G7 warns Russia of more sanctions if Ukraine crisis escalates

(Clockwise from left) European Council president Herman Van Rompuy, Canadian Prime Minister Stephen Harper, French President Francois Hollande, British Prime Minister David Cameron, US President Barack Obama, German Chancellor Angela Merkel, Japanese
(Clockwise from left) European Council president Herman Van Rompuy, Canadian Prime Minister Stephen Harper, French President Francois Hollande, British Prime Minister David Cameron, US President Barack Obama, German Chancellor Angela Merkel, Japanese Prime Minister Shinzo Abe, Italian Prime Minister Matteo Renzi and European Commission president Jose Manuel Barroso attend a G7 summit at the official residence of the Dutch prime minister in The Hague on March 24, 2014 on the sidelines of the Nuclear Security Summit (NSS). -- PHOTO: AFP

THE HAGUE/FEODOSIA (REUTERS) - US President Barack Obama and major industrialised allies warned Russia on Monday it faced damaging economic sanctions if President Vladimir Putin takes further action to destabilise Ukraine following the seizure of Crimea.

Leaders of the Group of Seven, meeting without Russia, agreed to hold their own summit this year instead of attending a planned G8 meeting in the Russian Olympic venue of Sochi, along the Black Sea coast from Crimea, and to suspend their participation in the G8 until Russia changes course.

On a day when Kiev ordered its remaining troops to withdraw from Crimea and Russian forces used force to capture a marine base and a landing ship, leaders of the United States, Germany, France, Britain, Italy, Japan and Canada condemned what they called "Russia's illegal attempt to annex Crimea in contravention of international law".

They also agreed to work together to reduce their dependence on Russian oil and gas.

"We remain ready to intensify actions including coordinated sectoral sanctions that will have an increasingly significant impact on the Russian economy, if Russia continues to escalate this situation," they said in a joint statement.

The G7 leaders, who met on the sidelines of a nuclear security summit in The Hague, said they would meet again in Brussels in early June, the first time since Russia joined the G8 in 1998 that it will have been shut out of the annual summit of industrialised democracies.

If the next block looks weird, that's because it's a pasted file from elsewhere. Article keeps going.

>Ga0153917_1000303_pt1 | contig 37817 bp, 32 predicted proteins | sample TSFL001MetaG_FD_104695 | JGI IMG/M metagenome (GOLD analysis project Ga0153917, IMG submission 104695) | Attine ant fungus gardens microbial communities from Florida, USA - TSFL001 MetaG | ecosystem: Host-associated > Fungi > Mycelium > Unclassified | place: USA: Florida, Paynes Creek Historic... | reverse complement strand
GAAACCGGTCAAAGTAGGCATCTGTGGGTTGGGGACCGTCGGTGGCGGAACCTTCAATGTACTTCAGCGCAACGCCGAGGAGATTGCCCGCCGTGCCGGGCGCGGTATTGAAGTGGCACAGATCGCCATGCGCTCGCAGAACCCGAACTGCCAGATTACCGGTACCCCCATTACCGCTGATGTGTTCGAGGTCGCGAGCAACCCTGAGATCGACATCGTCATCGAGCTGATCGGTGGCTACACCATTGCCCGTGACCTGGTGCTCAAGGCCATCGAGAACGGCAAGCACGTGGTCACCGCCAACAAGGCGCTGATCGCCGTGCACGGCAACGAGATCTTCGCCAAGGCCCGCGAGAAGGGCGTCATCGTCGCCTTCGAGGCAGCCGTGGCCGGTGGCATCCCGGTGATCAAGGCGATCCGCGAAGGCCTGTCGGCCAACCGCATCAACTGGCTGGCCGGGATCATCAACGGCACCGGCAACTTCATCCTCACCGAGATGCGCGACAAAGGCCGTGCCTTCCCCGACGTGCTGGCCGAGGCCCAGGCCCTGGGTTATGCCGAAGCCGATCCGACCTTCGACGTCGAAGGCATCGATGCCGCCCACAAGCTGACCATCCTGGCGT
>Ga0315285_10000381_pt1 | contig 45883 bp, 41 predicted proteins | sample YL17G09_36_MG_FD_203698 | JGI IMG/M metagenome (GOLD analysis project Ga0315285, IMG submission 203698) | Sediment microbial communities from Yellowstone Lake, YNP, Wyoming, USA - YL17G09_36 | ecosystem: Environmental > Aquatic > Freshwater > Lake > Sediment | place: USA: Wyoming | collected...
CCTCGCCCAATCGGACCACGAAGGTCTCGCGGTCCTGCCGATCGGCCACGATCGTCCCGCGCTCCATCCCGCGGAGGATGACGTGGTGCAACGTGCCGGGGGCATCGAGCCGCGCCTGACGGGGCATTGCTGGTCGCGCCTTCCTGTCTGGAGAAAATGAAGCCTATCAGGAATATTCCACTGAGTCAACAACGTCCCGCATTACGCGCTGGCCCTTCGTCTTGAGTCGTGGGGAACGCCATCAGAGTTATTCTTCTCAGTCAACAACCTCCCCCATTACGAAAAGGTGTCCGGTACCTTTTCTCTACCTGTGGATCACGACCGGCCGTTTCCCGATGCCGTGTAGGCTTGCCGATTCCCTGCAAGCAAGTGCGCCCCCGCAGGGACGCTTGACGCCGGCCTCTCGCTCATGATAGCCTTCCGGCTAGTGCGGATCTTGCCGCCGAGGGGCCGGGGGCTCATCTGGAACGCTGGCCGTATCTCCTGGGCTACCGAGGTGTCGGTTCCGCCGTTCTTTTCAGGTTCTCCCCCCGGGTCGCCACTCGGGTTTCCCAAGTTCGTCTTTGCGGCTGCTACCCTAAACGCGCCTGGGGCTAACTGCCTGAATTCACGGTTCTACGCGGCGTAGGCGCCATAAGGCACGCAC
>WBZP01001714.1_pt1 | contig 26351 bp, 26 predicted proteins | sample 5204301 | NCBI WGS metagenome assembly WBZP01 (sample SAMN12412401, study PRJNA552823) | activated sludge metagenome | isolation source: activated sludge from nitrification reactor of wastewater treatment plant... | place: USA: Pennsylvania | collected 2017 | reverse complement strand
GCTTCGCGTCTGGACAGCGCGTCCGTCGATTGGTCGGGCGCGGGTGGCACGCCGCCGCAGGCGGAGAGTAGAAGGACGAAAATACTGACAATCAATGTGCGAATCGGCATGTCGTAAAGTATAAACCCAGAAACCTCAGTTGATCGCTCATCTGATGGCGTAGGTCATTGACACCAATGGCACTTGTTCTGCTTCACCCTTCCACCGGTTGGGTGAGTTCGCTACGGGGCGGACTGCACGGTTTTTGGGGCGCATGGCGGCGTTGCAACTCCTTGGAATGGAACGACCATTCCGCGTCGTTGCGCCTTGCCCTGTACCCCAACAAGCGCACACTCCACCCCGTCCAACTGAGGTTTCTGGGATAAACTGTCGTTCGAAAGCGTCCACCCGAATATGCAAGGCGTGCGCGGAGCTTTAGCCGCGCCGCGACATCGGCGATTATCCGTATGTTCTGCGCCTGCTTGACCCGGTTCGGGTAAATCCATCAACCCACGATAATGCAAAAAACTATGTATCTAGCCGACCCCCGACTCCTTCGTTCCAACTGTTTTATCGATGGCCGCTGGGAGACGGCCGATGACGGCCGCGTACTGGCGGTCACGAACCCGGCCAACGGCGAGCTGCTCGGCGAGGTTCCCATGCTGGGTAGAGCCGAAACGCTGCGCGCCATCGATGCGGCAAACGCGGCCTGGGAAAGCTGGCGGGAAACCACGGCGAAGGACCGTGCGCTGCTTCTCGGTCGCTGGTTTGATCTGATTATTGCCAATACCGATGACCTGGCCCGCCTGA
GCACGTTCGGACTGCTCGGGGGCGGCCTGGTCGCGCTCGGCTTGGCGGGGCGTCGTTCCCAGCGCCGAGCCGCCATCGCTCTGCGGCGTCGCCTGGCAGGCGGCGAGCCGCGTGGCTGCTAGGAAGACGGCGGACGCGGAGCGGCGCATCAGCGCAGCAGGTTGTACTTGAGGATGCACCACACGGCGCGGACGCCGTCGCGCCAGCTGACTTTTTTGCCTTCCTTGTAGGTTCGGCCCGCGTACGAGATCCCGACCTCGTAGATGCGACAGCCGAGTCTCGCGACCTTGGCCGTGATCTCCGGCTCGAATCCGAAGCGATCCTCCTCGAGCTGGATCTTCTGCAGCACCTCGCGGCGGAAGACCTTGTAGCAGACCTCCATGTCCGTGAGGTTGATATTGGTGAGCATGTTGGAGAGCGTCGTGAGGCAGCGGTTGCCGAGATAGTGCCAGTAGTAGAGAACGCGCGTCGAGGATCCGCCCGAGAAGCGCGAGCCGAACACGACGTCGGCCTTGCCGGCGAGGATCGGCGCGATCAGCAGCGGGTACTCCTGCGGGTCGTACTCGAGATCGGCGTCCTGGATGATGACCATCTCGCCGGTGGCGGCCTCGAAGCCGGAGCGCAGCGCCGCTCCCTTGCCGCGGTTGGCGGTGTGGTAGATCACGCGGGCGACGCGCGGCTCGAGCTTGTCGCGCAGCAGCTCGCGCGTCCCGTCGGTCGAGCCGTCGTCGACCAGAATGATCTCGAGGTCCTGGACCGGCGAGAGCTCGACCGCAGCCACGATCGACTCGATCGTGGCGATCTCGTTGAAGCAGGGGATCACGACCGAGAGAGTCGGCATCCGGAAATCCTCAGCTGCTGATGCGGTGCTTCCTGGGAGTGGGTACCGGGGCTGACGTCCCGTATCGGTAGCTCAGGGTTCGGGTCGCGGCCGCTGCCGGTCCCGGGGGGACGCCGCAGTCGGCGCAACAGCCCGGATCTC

Mr Obama, who has imposed tougher sanctions on Moscow than European leaders over its takeover of the strategic peninsula, told reporters: "Europe and America are united in our support of the Ukrainian government and the Ukrainian people".

"We're united in imposing a cost on Russia for its actions so far," he said of the visa bans and asset freezes slapped on senior Russian and Crimean officials.

Russian Foreign Minister Sergei Lavrov sought to play down the G8 boycott.

"If our Western partners believe the format has exhausted itself, we don't cling to this format. We don't believe it will be a big problem if it doesn't convene," he told reporters.

Earlier on Monday, Russian troops forced their way into a Ukrainian marine base in the port of Feodosia, overrunning one of the last remaining symbols of resistance, and later stormed and captured a Ukrainian landing ship, firing warning shots and stun grenades. No casualties were reported in either incident.

In Kiev, acting president Oleksander Turchinov told parliament the remaining Ukrainian troops and their families would be pulled out of the region in the face of "threats to the lives and health of our service personnel".

That effectively ends any Ukrainian resistance, less than a month since Mr Putin claimed Russia's right to intervene militarily on its neighbour's territory.

Despite the disruption to East-West relations, Washington wants other diplomatic business with Moscow to continue. US Secretary of State John Kerry held talks with Mr Lavrov after meeting the head of the Organisation for the Prohibition of Chemical Weapons, overseeing the destruction of Syria's toxic stockpile in action sponsored jointly by Washington and Moscow.